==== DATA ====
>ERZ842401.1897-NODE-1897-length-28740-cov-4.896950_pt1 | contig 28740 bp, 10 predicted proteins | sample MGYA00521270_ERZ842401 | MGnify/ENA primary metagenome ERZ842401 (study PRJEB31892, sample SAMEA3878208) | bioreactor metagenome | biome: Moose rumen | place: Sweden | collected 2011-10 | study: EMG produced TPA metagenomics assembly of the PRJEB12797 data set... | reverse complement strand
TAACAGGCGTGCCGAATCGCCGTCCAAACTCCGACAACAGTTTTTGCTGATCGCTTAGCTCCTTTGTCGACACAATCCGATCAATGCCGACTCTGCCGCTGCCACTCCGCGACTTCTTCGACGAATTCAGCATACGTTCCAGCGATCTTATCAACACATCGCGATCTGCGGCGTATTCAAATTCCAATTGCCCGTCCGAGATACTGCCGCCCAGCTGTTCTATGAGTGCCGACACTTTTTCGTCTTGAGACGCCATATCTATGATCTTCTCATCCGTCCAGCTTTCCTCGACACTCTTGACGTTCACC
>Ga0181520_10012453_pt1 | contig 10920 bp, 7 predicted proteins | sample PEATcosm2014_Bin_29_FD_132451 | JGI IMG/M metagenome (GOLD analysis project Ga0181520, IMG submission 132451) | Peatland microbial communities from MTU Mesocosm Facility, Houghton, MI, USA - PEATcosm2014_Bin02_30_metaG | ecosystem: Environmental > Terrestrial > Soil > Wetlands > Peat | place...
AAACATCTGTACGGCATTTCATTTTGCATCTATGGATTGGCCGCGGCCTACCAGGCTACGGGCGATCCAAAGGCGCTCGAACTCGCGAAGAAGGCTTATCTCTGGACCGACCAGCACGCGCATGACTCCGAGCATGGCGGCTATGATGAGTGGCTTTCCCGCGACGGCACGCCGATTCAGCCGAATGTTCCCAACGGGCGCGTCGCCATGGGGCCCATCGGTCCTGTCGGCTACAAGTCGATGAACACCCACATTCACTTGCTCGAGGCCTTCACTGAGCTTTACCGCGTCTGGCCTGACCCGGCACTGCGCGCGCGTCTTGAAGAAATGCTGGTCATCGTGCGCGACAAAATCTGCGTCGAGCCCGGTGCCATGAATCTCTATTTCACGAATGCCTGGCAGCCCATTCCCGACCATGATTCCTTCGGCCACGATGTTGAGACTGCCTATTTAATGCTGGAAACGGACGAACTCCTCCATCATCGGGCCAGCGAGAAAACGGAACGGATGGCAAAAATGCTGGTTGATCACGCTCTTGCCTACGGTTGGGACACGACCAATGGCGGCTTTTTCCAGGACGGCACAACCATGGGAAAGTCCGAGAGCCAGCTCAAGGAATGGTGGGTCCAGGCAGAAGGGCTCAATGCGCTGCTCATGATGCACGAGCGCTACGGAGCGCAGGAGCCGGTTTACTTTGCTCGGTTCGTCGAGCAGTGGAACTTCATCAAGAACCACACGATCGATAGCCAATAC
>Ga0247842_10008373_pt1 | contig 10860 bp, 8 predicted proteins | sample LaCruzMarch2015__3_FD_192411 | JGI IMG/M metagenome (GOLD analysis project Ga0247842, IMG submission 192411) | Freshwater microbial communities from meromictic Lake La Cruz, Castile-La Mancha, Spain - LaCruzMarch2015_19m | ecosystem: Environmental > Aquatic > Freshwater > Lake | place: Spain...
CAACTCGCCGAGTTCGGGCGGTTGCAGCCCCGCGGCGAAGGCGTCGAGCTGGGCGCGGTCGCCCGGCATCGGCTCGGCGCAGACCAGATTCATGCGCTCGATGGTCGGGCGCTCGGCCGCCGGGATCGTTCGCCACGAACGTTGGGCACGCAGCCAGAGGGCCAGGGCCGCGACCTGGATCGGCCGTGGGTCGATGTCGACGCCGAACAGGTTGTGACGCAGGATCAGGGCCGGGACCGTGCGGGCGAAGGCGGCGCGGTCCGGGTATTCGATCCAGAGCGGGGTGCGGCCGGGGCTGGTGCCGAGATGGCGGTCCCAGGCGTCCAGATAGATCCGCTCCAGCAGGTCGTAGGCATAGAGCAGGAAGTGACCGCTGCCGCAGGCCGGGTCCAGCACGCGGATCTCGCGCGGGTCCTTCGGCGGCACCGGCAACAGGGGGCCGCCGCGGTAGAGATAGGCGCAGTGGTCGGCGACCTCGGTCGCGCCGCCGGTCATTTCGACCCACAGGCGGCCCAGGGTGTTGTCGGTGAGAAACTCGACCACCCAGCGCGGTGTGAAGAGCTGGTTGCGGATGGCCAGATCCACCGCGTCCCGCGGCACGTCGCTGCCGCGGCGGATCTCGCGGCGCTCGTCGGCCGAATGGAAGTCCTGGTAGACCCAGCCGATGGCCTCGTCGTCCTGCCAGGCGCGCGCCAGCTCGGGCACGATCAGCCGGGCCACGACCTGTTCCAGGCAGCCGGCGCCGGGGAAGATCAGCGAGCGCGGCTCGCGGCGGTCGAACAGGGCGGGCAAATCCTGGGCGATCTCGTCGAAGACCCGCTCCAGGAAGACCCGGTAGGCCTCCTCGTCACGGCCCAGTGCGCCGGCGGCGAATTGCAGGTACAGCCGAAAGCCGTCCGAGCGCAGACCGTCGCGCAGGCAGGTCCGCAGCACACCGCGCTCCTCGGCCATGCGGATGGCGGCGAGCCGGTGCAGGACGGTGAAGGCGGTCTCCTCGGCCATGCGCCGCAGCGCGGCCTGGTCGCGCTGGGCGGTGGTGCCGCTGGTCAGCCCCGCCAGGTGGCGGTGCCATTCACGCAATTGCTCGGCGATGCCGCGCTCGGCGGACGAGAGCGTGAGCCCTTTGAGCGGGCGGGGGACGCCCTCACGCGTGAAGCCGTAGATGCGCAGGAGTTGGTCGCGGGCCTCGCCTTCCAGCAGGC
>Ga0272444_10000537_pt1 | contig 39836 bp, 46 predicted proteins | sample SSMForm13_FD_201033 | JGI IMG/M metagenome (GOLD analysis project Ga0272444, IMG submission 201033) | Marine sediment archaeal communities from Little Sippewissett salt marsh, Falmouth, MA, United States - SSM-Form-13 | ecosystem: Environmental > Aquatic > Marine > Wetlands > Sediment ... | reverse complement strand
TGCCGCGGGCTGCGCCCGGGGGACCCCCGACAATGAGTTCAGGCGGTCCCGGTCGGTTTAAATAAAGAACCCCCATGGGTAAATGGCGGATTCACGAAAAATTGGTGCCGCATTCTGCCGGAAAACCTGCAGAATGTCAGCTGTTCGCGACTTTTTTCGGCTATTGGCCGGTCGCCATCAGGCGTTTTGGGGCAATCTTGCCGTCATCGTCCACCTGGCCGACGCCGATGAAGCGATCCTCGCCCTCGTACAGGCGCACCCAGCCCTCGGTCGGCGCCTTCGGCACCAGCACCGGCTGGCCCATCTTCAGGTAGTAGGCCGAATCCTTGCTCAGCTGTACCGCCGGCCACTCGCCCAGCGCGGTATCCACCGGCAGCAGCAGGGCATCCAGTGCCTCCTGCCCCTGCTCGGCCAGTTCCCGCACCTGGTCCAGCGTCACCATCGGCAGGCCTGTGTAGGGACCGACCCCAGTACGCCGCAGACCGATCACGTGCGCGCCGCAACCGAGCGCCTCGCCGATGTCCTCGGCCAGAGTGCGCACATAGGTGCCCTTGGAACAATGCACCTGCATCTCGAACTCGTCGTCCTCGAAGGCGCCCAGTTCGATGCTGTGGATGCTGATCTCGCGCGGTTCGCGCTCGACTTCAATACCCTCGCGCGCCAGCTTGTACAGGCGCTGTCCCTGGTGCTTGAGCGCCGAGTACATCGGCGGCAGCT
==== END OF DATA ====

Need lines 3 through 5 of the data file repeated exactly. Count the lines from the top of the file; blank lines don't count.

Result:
>Ga0181520_10012453_pt1 | contig 10920 bp, 7 predicted proteins | sample PEATcosm2014_Bin_29_FD_132451 | JGI IMG/M metagenome (GOLD analysis project Ga0181520, IMG submission 132451) | Peatland microbial communities from MTU Mesocosm Facility, Houghton, MI, USA - PEATcosm2014_Bin02_30_metaG | ecosystem: Environmental > Terrestrial > Soil > Wetlands > Peat | place...
AAACATCTGTACGGCATTTCATTTTGCATCTATGGATTGGCCGCGGCCTACCAGGCTACGGGCGATCCAAAGGCGCTCGAACTCGCGAAGAAGGCTTATCTCTGGACCGACCAGCACGCGCATGACTCCGAGCATGGCGGCTATGATGAGTGGCTTTCCCGCGACGGCACGCCGATTCAGCCGAATGTTCCCAACGGGCGCGTCGCCATGGGGCCCATCGGTCCTGTCGGCTACAAGTCGATGAACACCCACATTCACTTGCTCGAGGCCTTCACTGAGCTTTACCGCGTCTGGCCTGACCCGGCACTGCGCGCGCGTCTTGAAGAAATGCTGGTCATCGTGCGCGACAAAATCTGCGTCGAGCCCGGTGCCATGAATCTCTATTTCACGAATGCCTGGCAGCCCATTCCCGACCATGATTCCTTCGGCCACGATGTTGAGACTGCCTATTTAATGCTGGAAACGGACGAACTCCTCCATCATCGGGCCAGCGAGAAAACGGAACGGATGGCAAAAATGCTGGTTGATCACGCTCTTGCCTACGGTTGGGACACGACCAATGGCGGCTTTTTCCAGGACGGCACAACCATGGGAAAGTCCGAGAGCCAGCTCAAGGAATGGTGGGTCCAGGCAGAAGGGCTCAATGCGCTGCTCATGATGCACGAGCGCTACGGAGCGCAGGAGCCGGTTTACTTTGCTCGGTTCGTCGAGCAGTGGAACTTCATCAAGAACCACACGATCGATAGCCAATAC
>Ga0247842_10008373_pt1 | contig 10860 bp, 8 predicted proteins | sample LaCruzMarch2015__3_FD_192411 | JGI IMG/M metagenome (GOLD analysis project Ga0247842, IMG submission 192411) | Freshwater microbial communities from meromictic Lake La Cruz, Castile-La Mancha, Spain - LaCruzMarch2015_19m | ecosystem: Environmental > Aquatic > Freshwater > Lake | place: Spain...